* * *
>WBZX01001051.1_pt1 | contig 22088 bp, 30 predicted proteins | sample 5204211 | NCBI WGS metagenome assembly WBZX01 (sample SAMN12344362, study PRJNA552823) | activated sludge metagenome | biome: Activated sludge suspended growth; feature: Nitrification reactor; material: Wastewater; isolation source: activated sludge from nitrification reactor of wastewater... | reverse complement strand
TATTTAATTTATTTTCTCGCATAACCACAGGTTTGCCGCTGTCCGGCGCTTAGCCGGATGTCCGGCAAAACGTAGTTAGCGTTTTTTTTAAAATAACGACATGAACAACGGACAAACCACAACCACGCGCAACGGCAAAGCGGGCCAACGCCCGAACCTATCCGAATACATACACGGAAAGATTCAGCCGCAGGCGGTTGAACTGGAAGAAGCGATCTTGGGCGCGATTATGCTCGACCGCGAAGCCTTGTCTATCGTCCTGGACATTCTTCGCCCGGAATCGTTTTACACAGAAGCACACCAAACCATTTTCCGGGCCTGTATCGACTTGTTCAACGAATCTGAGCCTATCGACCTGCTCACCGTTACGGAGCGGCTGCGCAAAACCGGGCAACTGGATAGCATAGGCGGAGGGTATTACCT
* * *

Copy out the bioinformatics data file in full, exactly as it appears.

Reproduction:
>WBZX01001051.1_pt1 | contig 22088 bp, 30 predicted proteins | sample 5204211 | NCBI WGS metagenome assembly WBZX01 (sample SAMN12344362, study PRJNA552823) | activated sludge metagenome | biome: Activated sludge suspended growth; feature: Nitrification reactor; material: Wastewater; isolation source: activated sludge from nitrification reactor of wastewater... | reverse complement strand
TATTTAATTTATTTTCTCGCATAACCACAGGTTTGCCGCTGTCCGGCGCTTAGCCGGATGTCCGGCAAAACGTAGTTAGCGTTTTTTTTAAAATAACGACATGAACAACGGACAAACCACAACCACGCGCAACGGCAAAGCGGGCCAACGCCCGAACCTATCCGAATACATACACGGAAAGATTCAGCCGCAGGCGGTTGAACTGGAAGAAGCGATCTTGGGCGCGATTATGCTCGACCGCGAAGCCTTGTCTATCGTCCTGGACATTCTTCGCCCGGAATCGTTTTACACAGAAGCACACCAAACCATTTTCCGGGCCTGTATCGACTTGTTCAACGAATCTGAGCCTATCGACCTGCTCACCGTTACGGAGCGGCTGCGCAAAACCGGGCAACTGGATAGCATAGGCGGAGGGTATTACCT